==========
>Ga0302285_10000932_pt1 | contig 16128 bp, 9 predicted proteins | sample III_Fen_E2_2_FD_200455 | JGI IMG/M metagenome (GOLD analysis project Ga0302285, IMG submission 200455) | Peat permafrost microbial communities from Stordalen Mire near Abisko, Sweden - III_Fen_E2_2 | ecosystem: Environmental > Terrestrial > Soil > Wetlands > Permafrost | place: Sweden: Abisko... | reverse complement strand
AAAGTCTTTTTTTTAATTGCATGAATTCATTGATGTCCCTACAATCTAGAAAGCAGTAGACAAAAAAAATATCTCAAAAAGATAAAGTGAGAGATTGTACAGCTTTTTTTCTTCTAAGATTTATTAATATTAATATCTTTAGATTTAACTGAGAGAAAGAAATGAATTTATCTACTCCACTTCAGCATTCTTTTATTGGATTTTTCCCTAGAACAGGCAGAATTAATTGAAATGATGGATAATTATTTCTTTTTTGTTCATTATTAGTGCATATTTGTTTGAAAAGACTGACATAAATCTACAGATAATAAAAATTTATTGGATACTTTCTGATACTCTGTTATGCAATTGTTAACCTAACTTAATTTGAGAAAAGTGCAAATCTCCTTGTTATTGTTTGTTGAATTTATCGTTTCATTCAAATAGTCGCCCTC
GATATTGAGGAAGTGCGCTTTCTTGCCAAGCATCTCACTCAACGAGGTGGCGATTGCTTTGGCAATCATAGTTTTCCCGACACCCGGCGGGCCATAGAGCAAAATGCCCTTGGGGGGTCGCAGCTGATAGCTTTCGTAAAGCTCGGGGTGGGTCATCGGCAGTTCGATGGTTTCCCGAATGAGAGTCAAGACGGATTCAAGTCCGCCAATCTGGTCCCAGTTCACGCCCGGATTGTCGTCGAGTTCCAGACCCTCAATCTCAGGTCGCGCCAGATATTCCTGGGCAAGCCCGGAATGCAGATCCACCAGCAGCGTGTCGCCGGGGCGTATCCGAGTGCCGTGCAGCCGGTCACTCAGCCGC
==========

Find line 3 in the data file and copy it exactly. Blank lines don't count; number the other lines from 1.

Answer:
GATATTGAGGAAGTGCGCTTTCTTGCCAAGCATCTCACTCAACGAGGTGGCGATTGCTTTGGCAATCATAGTTTTCCCGACACCCGGCGGGCCATAGAGCAAAATGCCCTTGGGGGGTCGCAGCTGATAGCTTTCGTAAAGCTCGGGGTGGGTCATCGGCAGTTCGATGGTTTCCCGAATGAGAGTCAAGACGGATTCAAGTCCGCCAATCTGGTCCCAGTTCACGCCCGGATTGTCGTCGAGTTCCAGACCCTCAATCTCAGGTCGCGCCAGATATTCCTGGGCAAGCCCGGAATGCAGATCCACCAGCAGCGTGTCGCCGGGGCGTATCCGAGTGCCGTGCAGCCGGTCACTCAGCCGC